Cow's milk protein allergy (CMPA) is the most common food allergy in children. A milk allergy usually starts when a child is given formula and has an allergic reaction to the protein of cow's milk. Approximately 3% of children are allergic to milk. A minority of them will outgrow the allergy within the first 3 years of life. Some children develop tolerance during adolescence. However, some of them will retain allergy for life.
|How do I know if my child is allergic to cow's milk? |
Cow's milk protein allergy shows up in a variety of forms. The signs can come on suddenly or over a period of hours to days after ingesting the milk. A child can experience one or more of these symptoms:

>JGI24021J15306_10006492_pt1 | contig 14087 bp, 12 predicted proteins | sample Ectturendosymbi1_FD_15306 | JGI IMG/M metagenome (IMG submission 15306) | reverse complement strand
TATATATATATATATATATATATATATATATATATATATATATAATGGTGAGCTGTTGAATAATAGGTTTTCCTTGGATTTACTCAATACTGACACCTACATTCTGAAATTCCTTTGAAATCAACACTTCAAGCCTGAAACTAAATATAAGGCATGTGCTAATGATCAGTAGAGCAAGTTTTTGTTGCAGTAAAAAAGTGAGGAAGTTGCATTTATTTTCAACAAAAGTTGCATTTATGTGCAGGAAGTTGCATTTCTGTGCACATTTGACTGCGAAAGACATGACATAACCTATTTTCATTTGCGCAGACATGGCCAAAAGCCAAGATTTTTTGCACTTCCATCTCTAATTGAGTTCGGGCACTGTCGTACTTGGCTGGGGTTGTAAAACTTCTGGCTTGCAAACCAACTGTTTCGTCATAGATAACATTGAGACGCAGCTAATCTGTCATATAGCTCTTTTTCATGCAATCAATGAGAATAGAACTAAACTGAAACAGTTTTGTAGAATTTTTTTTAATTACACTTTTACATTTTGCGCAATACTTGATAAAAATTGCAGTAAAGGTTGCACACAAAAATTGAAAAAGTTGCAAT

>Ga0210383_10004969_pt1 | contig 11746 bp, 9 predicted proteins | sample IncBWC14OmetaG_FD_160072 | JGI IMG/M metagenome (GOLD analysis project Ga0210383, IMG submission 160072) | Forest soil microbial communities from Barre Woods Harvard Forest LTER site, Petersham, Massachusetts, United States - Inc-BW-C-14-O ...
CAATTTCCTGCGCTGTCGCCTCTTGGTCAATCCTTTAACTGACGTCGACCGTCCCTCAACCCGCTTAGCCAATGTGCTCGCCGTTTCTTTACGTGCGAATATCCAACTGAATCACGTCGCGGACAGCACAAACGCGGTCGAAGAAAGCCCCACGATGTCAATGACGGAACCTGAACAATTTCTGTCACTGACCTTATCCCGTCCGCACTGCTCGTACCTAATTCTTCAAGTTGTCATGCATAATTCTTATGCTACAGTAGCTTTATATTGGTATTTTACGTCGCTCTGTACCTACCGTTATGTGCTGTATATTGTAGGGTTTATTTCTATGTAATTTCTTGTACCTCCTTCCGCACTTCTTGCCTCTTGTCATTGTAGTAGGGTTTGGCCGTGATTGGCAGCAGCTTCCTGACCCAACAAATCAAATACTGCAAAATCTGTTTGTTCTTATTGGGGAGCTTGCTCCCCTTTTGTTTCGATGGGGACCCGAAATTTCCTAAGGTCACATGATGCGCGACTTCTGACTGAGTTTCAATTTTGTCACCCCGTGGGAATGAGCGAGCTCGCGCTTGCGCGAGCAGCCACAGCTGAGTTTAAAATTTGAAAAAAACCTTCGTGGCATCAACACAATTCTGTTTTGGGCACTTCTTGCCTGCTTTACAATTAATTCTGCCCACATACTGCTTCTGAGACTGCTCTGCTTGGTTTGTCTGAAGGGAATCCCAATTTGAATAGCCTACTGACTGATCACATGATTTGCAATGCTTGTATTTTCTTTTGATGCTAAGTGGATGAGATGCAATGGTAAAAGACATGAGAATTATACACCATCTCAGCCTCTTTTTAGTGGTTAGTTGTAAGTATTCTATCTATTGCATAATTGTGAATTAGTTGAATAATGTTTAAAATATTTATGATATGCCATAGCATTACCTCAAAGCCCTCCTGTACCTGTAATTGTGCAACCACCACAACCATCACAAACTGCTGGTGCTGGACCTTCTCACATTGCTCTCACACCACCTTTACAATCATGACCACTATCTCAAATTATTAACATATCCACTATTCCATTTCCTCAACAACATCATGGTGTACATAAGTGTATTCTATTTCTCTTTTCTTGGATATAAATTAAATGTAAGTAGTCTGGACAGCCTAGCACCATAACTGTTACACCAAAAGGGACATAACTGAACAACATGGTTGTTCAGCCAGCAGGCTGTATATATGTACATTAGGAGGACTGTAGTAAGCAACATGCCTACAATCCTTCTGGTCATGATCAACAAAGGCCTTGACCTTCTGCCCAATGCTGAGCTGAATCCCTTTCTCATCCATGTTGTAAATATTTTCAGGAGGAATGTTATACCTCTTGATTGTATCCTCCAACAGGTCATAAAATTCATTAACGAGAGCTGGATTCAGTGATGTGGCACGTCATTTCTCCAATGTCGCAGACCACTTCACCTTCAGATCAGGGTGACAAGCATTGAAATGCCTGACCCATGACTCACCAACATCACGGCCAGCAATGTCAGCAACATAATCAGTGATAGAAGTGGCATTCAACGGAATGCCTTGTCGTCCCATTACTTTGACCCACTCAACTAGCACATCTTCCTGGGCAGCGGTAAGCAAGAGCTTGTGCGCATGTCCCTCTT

These symptoms may also occur with many other illnesses, so it is always best to check with your doctor to confirm or rule out milk allergy as a possible cause.
|What causes CMPA? |
What to do if your child is allergic to cow's milk
CMPA vs. lactose intolerance
How to recognize the differences between CMPA and lactose intolerance.
Sometimes, cow's milk protein allergy symptoms are mild and cause only minor discomfort. But often, mild allergies can develop into more serious ones, endangering a person's health.
If your child displays any symptoms of cow's milk protein allergy, seek medical advice at once.
MORAL OF THE DAY: BREAST MILK IS THE BEST SOLUTION